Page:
Restrictions for areas within apartments, condominiums, townhouses, duplexes, or other such residential dwelling units. Except for persons within commercial enterprises that have an adjoining property line or boundary with a residential dwelling unit, it is unlawful for any person to make, continue, or cause to be made or continued any noise in such a manner as to be plainly audible to any other person a distance of five feet beyond the adjoining property line wall or boundary of any apartment, condominium, townhouse, duplex, or other such residential dwelling units with adjoining points of contact. For the purposes of this subsection, “noise” shall mean human-produced sounds of yelling, shouting, hooting, whistling, singing, or mechanically-produced sounds made by radio-receiving device, television, stereo, musical instrument, phonograph sound amplifier or other machines or devices for the producing, reproducing, or amplifying of sound, or any combination thereof. For the purposes of this subsection, “property line or boundary” shall mean an imaginary line drawn through the points of contact of (1) adjoining apartments, condominiums, townhouses, duplexes or other such residential dwelling units with adjoining points owned, rented, or leased by different persons; or (2) adjoining common areas or adjoining exterior walls. Said property line or boundary includes all points of a plane formed by projecting the property line or boundary including the ceiling, the floor, and the walls.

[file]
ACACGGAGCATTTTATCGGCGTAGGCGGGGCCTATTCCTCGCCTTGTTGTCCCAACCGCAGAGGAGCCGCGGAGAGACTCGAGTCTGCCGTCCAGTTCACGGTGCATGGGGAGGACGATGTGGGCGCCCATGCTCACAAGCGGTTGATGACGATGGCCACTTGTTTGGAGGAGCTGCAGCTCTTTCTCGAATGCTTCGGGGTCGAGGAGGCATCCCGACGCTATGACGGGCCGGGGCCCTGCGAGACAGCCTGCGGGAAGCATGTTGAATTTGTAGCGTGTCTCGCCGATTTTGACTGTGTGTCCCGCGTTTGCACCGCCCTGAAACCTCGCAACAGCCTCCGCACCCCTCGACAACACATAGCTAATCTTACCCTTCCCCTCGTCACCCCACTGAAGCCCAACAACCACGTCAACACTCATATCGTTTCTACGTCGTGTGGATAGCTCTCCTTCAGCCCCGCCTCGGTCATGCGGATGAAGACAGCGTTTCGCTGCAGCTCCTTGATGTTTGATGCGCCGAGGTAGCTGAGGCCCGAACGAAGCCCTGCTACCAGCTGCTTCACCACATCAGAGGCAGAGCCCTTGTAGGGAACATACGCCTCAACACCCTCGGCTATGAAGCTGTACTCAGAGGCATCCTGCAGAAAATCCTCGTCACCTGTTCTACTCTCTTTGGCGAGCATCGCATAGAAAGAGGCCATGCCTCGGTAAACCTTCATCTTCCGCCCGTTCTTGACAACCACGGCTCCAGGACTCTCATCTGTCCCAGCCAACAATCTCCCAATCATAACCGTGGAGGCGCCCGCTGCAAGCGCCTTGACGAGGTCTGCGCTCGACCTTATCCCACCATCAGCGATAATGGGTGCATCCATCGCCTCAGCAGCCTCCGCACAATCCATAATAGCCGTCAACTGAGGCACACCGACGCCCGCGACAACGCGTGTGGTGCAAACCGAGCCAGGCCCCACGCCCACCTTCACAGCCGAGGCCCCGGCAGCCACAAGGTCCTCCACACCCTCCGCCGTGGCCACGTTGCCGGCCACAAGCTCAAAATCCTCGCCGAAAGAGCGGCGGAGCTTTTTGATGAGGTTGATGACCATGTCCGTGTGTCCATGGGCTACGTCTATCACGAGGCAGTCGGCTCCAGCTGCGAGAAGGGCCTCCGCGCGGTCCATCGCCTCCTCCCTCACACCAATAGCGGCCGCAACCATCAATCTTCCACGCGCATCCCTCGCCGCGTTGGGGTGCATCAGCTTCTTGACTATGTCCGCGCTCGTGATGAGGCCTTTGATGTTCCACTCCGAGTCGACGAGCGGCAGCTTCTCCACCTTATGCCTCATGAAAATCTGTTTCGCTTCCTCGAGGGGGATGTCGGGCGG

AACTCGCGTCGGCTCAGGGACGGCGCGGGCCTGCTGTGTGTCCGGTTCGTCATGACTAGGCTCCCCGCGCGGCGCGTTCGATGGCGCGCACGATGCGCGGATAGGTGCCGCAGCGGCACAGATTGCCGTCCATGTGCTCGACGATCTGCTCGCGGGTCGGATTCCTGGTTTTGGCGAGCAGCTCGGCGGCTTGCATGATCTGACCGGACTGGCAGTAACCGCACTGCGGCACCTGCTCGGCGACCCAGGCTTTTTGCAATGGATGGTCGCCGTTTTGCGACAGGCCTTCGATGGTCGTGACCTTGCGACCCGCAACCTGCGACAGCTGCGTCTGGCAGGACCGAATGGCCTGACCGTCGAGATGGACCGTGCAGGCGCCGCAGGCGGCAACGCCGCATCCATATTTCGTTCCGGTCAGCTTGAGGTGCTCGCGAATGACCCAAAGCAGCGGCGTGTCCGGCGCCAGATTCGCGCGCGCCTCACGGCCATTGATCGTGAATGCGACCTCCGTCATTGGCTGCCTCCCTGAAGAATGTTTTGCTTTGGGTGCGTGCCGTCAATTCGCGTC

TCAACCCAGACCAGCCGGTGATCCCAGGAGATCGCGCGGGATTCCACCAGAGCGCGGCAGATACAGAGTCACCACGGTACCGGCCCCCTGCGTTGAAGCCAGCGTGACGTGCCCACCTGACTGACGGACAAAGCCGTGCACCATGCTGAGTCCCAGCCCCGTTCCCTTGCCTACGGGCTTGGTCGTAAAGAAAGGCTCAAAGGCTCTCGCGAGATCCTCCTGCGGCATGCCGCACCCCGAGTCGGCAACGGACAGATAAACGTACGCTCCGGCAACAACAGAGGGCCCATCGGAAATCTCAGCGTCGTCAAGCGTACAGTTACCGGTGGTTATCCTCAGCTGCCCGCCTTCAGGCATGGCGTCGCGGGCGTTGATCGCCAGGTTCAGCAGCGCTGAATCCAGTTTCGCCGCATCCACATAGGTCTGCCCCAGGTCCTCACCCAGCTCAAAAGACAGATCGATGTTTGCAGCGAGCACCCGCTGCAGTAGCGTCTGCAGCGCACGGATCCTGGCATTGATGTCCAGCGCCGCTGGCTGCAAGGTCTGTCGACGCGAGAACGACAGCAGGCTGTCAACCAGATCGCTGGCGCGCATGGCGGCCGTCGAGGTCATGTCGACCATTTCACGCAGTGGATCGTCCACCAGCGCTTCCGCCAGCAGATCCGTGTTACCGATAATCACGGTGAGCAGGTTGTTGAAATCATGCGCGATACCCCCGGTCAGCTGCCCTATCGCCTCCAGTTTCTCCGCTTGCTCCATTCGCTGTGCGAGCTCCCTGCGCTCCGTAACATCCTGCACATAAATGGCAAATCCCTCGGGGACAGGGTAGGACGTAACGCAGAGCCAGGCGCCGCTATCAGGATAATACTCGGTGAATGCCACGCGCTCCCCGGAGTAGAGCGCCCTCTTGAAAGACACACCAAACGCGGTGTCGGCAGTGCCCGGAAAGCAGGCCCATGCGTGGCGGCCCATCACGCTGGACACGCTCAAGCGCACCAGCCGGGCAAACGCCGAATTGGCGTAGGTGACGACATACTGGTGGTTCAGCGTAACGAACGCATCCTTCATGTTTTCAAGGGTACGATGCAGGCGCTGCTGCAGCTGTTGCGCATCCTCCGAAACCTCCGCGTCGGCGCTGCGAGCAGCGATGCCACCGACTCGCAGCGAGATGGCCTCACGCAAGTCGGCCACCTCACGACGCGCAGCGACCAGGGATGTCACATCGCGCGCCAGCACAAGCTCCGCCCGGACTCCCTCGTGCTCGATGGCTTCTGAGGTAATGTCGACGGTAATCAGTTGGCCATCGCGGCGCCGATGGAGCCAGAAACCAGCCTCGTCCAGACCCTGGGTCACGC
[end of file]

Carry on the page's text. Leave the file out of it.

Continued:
Understanding Zoning Laws

It seems relatively reasonable to keep “ sound and/or noise at such a volume and in such a manner so as to create, or cause to be created, any noises or sounds which are plainly audible at a distance of 300 feet (100ft) or more from the building….”. What does plainly audible mean is poorly defined.

However, Paragraph c reference to multifamily residences is utterly ridiculous “…to be plainly audible to any other person a distance of five feet beyond the adjoining property line wall…”. To put this in to perspective the width between to two walls adjacent to my neighbors is 15’ 6” (a little under 5 meters). Which means I have an approximately five foot (~1.5 meters) strip for which I could complain about both of my neighbors sound level. This means if I can hear sounds from my neighbor’s dwelling on my toilet I can not complain (since most most toilets are not more than five feet from the adjacent wall). In a more close to home explain here is the section on noise from my residence agreement.

“Owners, guests, and lessees will be expected to reduce noise levels after 10:00 p.m. so neighbors are not disturbed. At no time are musical instruments, radios, televisions or other sources of noise to be so loud as to become a nuisance, the determination of which is left to the sole discretion of the Board of Directors.”

In this case do not disturb anyone after 10pm seems reasonable. In my residences rules the phase “The determination of which sound become a nuisance will be left to the board of directors.” How will nuisance be determined? When writing this article I could hear my neighbor hammering was this a nuisance?